First, don’t think of it as isolation. Mindset is everything! Consider this a two-week recuperation from all things hectic: no work frustrations, no crowds, no traffic jams . . . sounds heavenly, doesn’t it! Rest and hydration are two of the most important factors in recovery from this virus, as well as recovery from influenza, common cold, and other viral miseries. Be sure to take whatever meds your doctor prescribes, and eat healthy foods as tolerated, especially those containing vitamin C. Push fluids by keeping a glass of water beside you at all times, and take a sip every time you even glance at it. Wash your hands often, and disinfect hard surfaces in your home. This is especially important if you are quarantined with friends or family, as you don’t want to infect or re-infect one another.

Next, be prepared. No, I’m not talking about stocking up on a year’s supply of toilet paper! Truly, folks, don’t lose your mind here. While this may be a zombie-prepper’s dream, it’s only a break for a couple of weeks, and you’ve long needed that kind of R & R, haven’t you? There’s no need to go crazy here. Shop now for the comfort foods you prefer when you’re home with a cold or flu: chicken broth, soups, oatmeal, oranges, etc. And since you may not feel bad for the duration of your quarantine, purchase ingredients for a couple of recipes you’ve long wanted to try but haven’t had the time to make. That 28-ingredient homemade pasta dish, for example. If not now, when? Helpful hint: canned goods, dried beans and pastas, root vegetables like potatoes and carrots, and fruits like apples and citrus foods have a longer shelf life, so you don’t have to worry about spoilage over your two-week isolation.

toilet paper shortage

Quarantined without warning? No need to panic! Most large-chain grocery stores (Publix, Walmart, Kroger, etc.) offer home delivery. Pay by debit/credit card and ask the driver to ring the doorbell and leave your packages on your porch. (An Isolation – Please leave packages here sign on your front door will suffice. Be kind and tape an envelope containing a tip below your sign.) This is an excellent time to make use of your Amazon Prime account, because they’ll deliver anything you imagine to your door free of charge in a day’s time. And hey, most pizza delivery and Chinese food delivery places offer hot soups, fresh salads, and steamed veggies that’ll help support your immune system while you’re recovering during this mini-vaycay.

Catch up on entertainment. Now’s the perfect time to binge watch all those Netflix series that your friends have been talking about. And that stack of to-be-reads on your nightstand? Curl up with a cup of tea, a warm blanket, and a fur-baby by your side, and you’re in self-care heaven!

Enjoy a spa day at home. Once you’re on the road to recovery, enjoy a steamy bath with a cup of Epsom salts, dried oatmeal, bath oil, or lavender buds. Turn off the lights and burn a scented candle, then follow your relaxing soak with a slathering of rich body cream. Next up? A self-serve mani-pedi, perhaps while watching that chick-flick only you wanted to see.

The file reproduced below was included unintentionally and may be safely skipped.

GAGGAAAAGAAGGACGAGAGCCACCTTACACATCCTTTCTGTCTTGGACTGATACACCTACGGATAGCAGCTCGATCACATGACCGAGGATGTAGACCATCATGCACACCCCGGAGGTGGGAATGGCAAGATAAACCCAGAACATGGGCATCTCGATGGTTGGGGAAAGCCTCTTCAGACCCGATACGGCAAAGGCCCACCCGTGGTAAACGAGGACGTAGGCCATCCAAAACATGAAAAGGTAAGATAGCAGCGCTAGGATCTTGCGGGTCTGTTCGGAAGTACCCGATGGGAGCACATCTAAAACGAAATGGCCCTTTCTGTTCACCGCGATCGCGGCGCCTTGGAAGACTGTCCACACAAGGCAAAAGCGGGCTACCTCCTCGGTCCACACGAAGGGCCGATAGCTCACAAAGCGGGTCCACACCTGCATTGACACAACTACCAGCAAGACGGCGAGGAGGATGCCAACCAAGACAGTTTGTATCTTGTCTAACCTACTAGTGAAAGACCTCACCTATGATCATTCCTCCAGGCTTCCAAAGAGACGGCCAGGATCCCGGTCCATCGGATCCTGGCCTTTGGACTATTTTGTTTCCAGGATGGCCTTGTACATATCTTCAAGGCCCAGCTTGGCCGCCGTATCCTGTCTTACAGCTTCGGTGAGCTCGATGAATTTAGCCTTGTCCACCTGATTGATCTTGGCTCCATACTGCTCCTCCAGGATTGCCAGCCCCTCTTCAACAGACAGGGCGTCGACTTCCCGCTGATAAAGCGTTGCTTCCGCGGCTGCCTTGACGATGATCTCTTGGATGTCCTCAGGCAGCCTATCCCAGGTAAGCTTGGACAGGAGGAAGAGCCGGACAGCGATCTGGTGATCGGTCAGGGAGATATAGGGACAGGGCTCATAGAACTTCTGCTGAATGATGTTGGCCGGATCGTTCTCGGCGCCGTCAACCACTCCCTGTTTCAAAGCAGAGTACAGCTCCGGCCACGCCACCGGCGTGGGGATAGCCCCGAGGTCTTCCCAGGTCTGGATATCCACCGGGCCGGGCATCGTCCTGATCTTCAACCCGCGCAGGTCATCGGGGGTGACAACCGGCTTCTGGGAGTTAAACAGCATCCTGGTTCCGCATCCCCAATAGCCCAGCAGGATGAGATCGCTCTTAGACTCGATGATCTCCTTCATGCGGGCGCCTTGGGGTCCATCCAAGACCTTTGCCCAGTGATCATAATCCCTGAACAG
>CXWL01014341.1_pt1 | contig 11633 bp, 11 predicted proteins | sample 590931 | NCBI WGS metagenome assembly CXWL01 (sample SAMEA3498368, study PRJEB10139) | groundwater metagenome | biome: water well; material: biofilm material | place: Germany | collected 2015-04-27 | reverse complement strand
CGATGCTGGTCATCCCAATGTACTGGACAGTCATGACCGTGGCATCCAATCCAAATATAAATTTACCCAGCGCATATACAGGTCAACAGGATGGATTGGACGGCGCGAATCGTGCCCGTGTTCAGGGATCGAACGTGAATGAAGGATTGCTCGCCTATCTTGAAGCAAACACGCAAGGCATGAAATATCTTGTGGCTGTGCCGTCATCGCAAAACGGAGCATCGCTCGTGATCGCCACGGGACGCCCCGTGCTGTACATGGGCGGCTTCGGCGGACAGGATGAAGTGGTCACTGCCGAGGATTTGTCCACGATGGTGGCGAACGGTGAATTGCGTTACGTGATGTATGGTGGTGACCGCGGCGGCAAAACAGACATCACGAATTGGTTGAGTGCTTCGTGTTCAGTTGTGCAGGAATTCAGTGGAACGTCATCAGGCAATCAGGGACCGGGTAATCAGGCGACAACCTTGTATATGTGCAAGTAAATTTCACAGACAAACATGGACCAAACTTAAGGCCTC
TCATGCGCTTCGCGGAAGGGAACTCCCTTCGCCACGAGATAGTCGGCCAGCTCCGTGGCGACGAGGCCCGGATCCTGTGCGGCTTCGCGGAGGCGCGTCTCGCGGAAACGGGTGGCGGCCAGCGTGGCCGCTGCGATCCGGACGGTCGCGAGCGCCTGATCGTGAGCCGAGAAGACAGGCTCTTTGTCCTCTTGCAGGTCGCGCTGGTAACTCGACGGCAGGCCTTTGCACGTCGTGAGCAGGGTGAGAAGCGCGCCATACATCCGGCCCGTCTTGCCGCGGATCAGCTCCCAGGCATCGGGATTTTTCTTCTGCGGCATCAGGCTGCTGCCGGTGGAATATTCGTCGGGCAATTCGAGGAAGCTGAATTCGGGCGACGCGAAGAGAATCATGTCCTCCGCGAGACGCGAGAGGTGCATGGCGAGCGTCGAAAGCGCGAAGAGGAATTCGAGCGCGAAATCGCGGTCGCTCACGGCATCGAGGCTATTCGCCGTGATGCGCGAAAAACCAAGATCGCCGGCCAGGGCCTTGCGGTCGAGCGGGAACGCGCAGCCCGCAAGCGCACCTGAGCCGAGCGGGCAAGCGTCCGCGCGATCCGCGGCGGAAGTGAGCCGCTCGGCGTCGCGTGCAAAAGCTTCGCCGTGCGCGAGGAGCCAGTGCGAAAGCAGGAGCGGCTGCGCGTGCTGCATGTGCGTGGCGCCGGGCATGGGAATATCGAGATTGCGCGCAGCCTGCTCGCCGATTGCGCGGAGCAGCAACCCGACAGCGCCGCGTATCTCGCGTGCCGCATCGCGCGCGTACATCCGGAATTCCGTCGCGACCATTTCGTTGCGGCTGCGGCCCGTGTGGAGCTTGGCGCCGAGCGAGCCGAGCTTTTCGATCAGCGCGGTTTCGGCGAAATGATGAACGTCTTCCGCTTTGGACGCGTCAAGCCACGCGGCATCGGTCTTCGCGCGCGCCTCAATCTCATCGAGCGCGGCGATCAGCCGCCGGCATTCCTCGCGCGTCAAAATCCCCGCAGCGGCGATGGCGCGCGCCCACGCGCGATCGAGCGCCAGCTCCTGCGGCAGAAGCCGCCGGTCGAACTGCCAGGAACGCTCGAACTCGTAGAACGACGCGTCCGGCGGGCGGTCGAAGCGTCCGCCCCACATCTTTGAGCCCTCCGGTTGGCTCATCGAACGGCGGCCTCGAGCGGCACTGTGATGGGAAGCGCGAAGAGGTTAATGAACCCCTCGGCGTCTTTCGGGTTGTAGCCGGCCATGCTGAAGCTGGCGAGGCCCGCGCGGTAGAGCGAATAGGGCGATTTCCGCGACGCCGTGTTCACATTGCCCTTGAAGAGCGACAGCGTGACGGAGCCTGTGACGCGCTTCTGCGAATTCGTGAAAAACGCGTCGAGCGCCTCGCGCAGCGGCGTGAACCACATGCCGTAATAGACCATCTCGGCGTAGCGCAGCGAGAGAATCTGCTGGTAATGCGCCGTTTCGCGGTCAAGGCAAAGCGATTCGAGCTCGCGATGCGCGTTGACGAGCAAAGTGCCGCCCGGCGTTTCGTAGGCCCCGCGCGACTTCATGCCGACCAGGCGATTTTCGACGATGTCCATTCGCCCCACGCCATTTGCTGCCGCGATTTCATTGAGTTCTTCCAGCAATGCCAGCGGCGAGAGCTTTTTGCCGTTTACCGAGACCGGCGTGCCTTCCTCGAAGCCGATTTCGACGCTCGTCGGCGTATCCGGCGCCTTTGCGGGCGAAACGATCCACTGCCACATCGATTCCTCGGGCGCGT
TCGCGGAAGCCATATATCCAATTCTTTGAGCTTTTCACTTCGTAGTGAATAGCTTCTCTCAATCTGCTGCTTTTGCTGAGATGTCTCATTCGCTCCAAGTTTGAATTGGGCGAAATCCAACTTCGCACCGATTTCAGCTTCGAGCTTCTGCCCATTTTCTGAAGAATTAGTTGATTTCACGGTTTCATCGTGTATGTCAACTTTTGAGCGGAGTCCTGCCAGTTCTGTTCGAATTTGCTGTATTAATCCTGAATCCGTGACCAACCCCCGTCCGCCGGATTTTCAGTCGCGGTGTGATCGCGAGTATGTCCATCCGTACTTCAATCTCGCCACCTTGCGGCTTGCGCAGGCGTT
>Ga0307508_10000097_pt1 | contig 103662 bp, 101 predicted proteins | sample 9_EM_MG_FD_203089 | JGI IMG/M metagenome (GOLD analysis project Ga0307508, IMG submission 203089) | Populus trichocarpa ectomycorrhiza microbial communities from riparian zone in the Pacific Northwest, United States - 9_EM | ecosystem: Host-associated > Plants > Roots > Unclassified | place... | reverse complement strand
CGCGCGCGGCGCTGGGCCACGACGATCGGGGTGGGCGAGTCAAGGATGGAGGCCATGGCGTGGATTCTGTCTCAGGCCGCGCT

Do something creative. Now’s the time to drag out that cross stitch kit or art project that’s been hiding out in your spare closet. Write a poem or a story. Send a handwritten letter to a parent or favorite aunt. Organize a drawer or rearrange a shelf. Declutter a closet and start a box for charity. Be sure to limit physical activity to thirty minutes or so at a time. You don’t want to overdo it while you’re recovering.

Reconnect with your family. Isolated with your spouse or kiddos? Once everyone is feeling up to it, break out the Monopoly board or Yahtzee game. Teach your kids some card tricks. Watch a classic movie—you know the one—the one that was your favorite when you were their ages. (Prepare for eyerolls and groans, as well as laughter.) Over a steamy bowl of soup at the dining table, take turns answering “200 (Not Boring) Questions To Ask To Get To Know Someone Better” from this great list from Women’s Health. Ten years from now, you’ll be laughing as you say, “Remember how silly we were that time we were all isolated with coronavirus?”

While no one wants to be kept home sick, with the right attitude toward rest and recovery, you can make the best of your quarantine while avoiding cabin fever. By the time your two-week self-isolation is over, you’ll be recuperated, relaxed, and ready to return to work or school with a self-indulgent smile.

IMPORTANT: If you experience worsening symptoms such as fever of 102 or higher while on fever-reducing medication such at Tylenol or Advil, difficulty breathing, delirium, or chest pain, call or your doctor or 911 immediately. You may be experiencing a true medical emergency.

The Five Most Influential Books When I was a Young Reader (that would work for today’s teens, too)

Guest Post
by
Mary Hastings Fox

Mary Fox

Do today’s teenagers still read books, or has social media replaced print completely? Studies show that, by college, most are reading because they must. When they do read for pleasure, they are more likely to prefer books where kids must fend for themselves or die (The Lord of the  Rings or The Hunger Games.)  I thought it might be fun to think back to my favorite young adult books to see how things have changed.

1. Nancy Drew and the Hidden Staircase by Carolyn Keene ( Mildred A. Wirt)